By Renae Merle and Neil Irwin
Washington Post Staff Writer
Wednesday, January 6, 2010; A10
The rebound in manufacturing showed further signs of promise for the economy in the coming year, according to government data released Tuesday, even as housing, another key driver of the country's nascent recovery, offered new cause for worry.
Orders at American factories increased in November by more than analysts had expected, the latest evidence that the manufacturing recovery is accelerating. The industrial sector has been ramping up production since July as demand for all sorts of goods has revived and companies have had to crank up assembly lines to replace depleted inventories.
But pending home sales plummeted in November, suggesting the housing sector could weaken as the impact of government policies to support the industry fades. Although housing data are notoriously volatile, the new figures raise the possibility that the sector -- where the economic downturn of the past two years started -- could have further to fall.
The conflicting signs show the fragility of the expansion as 2010 gets underway. Even positive economic news has come with caveats, and the recovery remains too weak to significantly chip away at the highest jobless rate in a generation.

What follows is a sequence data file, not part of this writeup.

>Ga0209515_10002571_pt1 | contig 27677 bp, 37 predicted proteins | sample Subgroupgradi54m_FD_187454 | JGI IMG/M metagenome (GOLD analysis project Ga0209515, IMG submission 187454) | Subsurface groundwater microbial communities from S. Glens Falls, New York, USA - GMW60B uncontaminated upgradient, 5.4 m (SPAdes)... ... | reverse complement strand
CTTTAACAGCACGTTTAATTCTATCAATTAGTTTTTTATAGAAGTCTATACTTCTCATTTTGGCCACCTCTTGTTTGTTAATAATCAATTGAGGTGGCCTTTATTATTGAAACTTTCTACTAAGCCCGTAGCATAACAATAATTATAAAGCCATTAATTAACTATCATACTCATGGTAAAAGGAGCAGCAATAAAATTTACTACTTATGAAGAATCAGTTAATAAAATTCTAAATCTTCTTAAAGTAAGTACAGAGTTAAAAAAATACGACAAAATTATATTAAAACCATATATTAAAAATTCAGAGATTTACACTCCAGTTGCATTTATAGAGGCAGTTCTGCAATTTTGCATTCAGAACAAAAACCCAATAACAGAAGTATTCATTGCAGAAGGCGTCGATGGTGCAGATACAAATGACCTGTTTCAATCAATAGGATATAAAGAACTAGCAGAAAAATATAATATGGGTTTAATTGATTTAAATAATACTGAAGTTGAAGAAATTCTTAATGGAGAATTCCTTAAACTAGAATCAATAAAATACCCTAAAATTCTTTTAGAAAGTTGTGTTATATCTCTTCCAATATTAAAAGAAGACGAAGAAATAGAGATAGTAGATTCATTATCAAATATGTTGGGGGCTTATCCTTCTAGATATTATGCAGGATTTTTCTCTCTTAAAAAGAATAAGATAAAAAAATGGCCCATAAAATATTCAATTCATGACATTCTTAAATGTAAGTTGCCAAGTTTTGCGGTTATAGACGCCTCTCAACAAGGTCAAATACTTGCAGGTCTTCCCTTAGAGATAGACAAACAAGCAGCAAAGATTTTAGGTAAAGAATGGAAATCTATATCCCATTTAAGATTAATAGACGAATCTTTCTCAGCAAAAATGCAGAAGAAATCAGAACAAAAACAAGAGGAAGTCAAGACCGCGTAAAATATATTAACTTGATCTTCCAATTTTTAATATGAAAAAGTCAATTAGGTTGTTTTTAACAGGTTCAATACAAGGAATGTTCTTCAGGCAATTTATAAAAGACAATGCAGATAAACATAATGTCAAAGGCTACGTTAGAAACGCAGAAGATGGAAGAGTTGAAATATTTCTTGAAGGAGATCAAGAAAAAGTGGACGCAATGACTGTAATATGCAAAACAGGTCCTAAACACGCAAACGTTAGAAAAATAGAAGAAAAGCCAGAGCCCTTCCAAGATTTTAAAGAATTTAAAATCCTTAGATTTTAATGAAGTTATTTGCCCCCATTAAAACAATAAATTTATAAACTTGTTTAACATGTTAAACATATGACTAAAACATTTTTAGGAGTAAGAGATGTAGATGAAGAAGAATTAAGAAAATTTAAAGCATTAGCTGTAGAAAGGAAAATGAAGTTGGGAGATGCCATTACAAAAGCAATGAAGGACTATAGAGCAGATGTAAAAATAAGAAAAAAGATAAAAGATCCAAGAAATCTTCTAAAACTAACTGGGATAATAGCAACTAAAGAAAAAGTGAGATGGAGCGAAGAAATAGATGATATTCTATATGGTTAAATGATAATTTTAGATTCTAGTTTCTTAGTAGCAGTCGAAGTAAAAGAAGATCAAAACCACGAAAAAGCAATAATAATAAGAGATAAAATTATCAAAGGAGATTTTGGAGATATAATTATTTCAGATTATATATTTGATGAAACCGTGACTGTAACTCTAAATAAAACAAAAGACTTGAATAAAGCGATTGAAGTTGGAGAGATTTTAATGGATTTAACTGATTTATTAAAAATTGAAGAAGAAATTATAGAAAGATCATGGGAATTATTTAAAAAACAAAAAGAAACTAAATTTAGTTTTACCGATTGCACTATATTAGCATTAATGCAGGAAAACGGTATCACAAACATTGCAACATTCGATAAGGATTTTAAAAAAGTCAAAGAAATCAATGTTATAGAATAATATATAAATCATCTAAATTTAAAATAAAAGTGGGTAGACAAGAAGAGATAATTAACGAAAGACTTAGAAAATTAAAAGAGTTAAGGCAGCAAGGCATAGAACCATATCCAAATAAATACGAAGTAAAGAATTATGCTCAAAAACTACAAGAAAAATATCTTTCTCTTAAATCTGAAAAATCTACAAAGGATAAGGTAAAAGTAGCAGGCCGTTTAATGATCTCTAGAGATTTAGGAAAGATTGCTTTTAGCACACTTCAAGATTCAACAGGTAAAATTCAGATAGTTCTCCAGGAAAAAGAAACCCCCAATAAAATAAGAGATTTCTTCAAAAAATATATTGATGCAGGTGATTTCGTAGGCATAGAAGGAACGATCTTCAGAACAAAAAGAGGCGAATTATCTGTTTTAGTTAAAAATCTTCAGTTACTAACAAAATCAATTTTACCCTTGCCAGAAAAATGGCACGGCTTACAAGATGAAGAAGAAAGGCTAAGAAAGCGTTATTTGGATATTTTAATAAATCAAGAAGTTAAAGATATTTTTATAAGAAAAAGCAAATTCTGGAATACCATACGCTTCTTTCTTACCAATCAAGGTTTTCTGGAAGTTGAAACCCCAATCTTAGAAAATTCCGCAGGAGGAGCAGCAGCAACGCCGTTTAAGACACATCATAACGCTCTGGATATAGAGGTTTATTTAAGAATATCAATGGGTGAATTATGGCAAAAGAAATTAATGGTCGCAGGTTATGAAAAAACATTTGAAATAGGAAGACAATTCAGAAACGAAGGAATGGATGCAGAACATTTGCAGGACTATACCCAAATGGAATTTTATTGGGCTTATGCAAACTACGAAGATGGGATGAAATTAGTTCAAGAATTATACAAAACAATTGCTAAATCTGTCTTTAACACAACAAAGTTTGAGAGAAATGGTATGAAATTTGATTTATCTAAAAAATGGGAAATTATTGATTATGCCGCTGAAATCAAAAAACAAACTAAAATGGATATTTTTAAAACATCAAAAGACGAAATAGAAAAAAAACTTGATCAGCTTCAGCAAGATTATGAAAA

Some analysts project that unemployment, running at more than 10 percent, could put even more pressure on the housing market, triggering yet another wave of home foreclosures as more families fall behind on their mortgages.
So far, housing and manufacturing have been two of the main engines of recovery, along with government spending. The last is also a source of worry for economic forecasters, who see it flagging as federal stimulus spending comes to an end.
So major questions are hanging over the new year, despite a growing roll of encouraging signs. Analysts now say they believe that the economy grew at a healthy clip in the final three months of 2009, with many forecasters concluding that gross domestic product rose at a rate of 4 percent or faster. One leading firm, Macroeconomic Advisers, upgraded its estimate to 4.9 percent Tuesday.
Some analysts say the nation added jobs in December, which would be the first month of job growth in two years. The Labor Department is set to release monthly employment data Friday.
The Commerce Department said Tuesday that new orders for factory goods rose 1.1 percent in November, better than the 0.8 percent that analysts had expected on average. That comes on top of survey data Monday indicating that manufacturers continued expanding in December.
Separate reports from major automakers Tuesday showed that consumers were continuing to buy cars at a faster clip, with the annualized rate of U.S. auto sales climbing to 11.2 million in December. But the industry continues to be roiled by the downsizing of consumer ambitions. Before the recession, auto sales topped 16 million annually, and they aren't expected by industry analysts to return to that level anytime soon.
"It was a challenging and very volatile year," said Ken Czubay, Ford's vice president of U.S. sales and marketing. "For 2010, I'm leaving my seat belt on."
Economic conditions have proved particularly troubling for General Motors and Chrysler, the two automakers rescued by the federal government this summer. Chrysler's sales were down 4 percent from December 2008, and General Motors' sales fell 6 percent. Ford recorded a 33 percent jump in sales for the month.